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Positive trends in Southern Hemisphere carbonyl sulfide

Journal Article


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Abstract


  • Transport of carbonyl sulfide (OCS) from the troposphere to the stratosphere contributes sulfur to the stratospheric aerosol layer, which reflects incoming short-wave solar radiation, cooling the climate system. Previous analyses of OCS observations have shown no significant trend, suggesting that OCS is unlikely to be a major contributor to the reported increases in stratospheric aerosol loading and indicating a balanced OCS budget. Here we present analyses of ground-based Fourier transform spectrometer measurements of OCS at three Southern Hemisphere sites spanning 34.45°S to 77.80°S. At all three sites statistically significant positive trends are seen from 2001 to 2014 with an observed overall trend in total column OCS at Wollongong of 0.73 ± 0.03%/yr, at Lauder of 0.43 ± 0.02%/yr, and at Arrival Heights of 0.45 ± 0.05%/yr. These observed trends in OCS imply that the OCS budget is not balanced and could contribute to constraints on current estimates of sources and sinks.

Authors


  •   Kremser, Stefanie (external author)
  •   Jones, Nicholas B.
  •   Palm, Mathias (external author)
  •   Lejeune, Bernard (external author)
  •   Wang, Yuting (external author)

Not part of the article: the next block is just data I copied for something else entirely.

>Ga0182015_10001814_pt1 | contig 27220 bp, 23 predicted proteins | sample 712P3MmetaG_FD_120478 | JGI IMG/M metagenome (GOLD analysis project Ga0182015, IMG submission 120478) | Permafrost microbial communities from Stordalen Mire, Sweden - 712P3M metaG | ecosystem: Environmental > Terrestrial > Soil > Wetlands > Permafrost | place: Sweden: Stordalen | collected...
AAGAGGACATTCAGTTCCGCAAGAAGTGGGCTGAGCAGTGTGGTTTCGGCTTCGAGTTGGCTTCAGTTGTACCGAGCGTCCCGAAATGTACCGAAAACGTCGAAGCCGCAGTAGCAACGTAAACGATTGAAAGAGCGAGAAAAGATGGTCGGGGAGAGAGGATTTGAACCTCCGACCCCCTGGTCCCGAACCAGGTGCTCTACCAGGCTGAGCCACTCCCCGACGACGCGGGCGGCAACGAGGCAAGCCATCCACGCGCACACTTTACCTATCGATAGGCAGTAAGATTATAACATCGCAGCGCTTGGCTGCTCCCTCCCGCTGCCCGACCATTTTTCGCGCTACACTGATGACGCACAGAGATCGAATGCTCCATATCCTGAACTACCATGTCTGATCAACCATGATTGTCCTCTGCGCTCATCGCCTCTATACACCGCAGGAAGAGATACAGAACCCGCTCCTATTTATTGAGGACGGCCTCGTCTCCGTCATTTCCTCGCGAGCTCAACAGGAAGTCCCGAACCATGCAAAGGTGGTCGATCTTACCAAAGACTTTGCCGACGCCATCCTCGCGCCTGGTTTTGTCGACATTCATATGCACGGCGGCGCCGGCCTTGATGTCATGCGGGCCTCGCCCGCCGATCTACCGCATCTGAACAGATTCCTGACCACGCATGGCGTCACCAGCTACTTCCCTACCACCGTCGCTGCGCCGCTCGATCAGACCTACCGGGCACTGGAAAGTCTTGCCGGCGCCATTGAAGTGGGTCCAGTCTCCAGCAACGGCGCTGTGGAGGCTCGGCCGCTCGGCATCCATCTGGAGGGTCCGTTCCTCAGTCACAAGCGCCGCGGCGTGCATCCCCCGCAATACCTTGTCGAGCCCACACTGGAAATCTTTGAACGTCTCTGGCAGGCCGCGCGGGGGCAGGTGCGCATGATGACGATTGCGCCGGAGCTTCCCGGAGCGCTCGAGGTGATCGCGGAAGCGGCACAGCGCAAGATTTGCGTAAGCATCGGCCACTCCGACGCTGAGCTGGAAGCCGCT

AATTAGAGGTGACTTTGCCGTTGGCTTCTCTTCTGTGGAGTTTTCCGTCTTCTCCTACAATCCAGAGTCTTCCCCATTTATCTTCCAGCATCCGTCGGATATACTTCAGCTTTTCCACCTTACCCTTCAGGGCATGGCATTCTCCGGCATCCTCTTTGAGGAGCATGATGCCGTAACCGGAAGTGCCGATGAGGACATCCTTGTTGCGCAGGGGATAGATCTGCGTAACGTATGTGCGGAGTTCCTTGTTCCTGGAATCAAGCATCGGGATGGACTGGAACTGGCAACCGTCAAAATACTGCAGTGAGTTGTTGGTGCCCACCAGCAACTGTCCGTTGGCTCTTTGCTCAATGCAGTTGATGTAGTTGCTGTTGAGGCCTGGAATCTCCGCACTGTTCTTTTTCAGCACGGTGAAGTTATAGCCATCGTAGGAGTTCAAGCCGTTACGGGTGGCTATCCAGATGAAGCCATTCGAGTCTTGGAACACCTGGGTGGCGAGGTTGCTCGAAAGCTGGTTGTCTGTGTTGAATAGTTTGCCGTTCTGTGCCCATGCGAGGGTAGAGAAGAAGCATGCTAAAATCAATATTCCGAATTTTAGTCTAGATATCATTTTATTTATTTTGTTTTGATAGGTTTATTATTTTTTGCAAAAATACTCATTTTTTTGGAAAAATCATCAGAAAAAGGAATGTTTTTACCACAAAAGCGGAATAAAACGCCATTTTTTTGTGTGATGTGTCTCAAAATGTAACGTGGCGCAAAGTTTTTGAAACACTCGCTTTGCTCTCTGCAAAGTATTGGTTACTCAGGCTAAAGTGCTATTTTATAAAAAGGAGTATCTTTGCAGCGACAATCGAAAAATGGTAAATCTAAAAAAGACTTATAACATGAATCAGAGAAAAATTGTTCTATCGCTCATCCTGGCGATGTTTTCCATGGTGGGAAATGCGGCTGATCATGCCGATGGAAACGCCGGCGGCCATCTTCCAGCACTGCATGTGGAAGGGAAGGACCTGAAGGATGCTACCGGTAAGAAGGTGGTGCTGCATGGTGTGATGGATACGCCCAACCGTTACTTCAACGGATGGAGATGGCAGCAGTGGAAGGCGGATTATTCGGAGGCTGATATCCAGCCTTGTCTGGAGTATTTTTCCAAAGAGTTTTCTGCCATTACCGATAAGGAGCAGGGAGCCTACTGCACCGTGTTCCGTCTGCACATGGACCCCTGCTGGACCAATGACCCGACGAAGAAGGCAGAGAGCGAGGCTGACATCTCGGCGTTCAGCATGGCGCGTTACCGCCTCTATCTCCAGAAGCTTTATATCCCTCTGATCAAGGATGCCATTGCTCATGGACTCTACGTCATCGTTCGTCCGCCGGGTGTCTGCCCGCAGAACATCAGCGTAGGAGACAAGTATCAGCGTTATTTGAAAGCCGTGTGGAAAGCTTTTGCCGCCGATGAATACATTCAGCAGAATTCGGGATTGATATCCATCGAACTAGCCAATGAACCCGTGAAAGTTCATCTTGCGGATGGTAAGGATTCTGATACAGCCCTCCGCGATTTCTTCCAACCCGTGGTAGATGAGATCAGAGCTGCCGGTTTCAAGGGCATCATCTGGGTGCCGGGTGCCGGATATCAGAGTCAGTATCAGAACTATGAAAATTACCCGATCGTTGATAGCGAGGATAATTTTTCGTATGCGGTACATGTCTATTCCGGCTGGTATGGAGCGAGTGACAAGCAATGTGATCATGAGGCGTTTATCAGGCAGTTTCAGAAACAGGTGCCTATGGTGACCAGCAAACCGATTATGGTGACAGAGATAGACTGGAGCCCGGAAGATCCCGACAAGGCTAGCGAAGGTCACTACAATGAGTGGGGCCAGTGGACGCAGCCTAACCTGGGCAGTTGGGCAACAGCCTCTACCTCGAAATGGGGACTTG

•   Smale, D (external author)
  •   Deutscher, Nicholas M.

Publication Date


  • 2015

Citation


  • Kremser, S., Jones, N. B., Palm, M., Lejeune, B., Wang, Y., Smale, D. & Deutscher, N. M. (2015). Positive trends in Southern Hemisphere carbonyl sulfide. Geophysical Research Letters, 42 (21), 9473-9480.

Scopus Eid


  • 2-s2.0-84954558994

Ro Full-text Url


  • http://ro.uow.edu.au/cgi/viewcontent.cgi?article=4492&context=smhpapers

Ro Metadata Url


  • http://ro.uow.edu.au/smhpapers/3469

Has Global Citation Frequency


Number Of Pages


  • 7

Start Page


  • 9473

End Page


  • 9480

Volume


  • 42

Issue


  • 21

Abstract


  • Transport of carbonyl sulfide (OCS) from the troposphere to the stratosphere contributes sulfur to the stratospheric aerosol layer, which reflects incoming short-wave solar radiation, cooling the climate system. Previous analyses of OCS observations have shown no significant trend, suggesting that OCS is unlikely to be a major contributor to the reported increases in stratospheric aerosol loading and indicating a balanced OCS budget. Here we present analyses of ground-based Fourier transform spectrometer measurements of OCS at three Southern Hemisphere sites spanning 34.45°S to 77.80°S. At all three sites statistically significant positive trends are seen from 2001 to 2014 with an observed overall trend in total column OCS at Wollongong of 0.73 ± 0.03%/yr, at Lauder of 0.43 ± 0.02%/yr, and at Arrival Heights of 0.45 ± 0.05%/yr. These observed trends in OCS imply that the OCS budget is not balanced and could contribute to constraints on current estimates of sources and sinks.

Authors


  •   Kremser, Stefanie (external author)
  •   Jones, Nicholas B.
  •   Palm, Mathias (external author)
  •   Lejeune, Bernard (external author)
  •   Wang, Yuting (external author)
  •   Smale, D (external author)
  •   Deutscher, Nicholas M.

Publication Date


  • 2015

Citation


  • Kremser, S., Jones, N. B., Palm, M., Lejeune, B., Wang, Y., Smale, D. & Deutscher, N. M. (2015). Positive trends in Southern Hemisphere carbonyl sulfide. Geophysical Research Letters, 42 (21), 9473-9480.

Scopus Eid


  • 2-s2.0-84954558994

Ro Full-text Url


  • http://ro.uow.edu.au/cgi/viewcontent.cgi?article=4492&context=smhpapers

Ro Metadata Url


  • http://ro.uow.edu.au/smhpapers/3469

Has Global Citation Frequency


Number Of Pages


  • 7

Start Page


  • 9473

End Page


  • 9480

Volume


  • 42

Issue


  • 21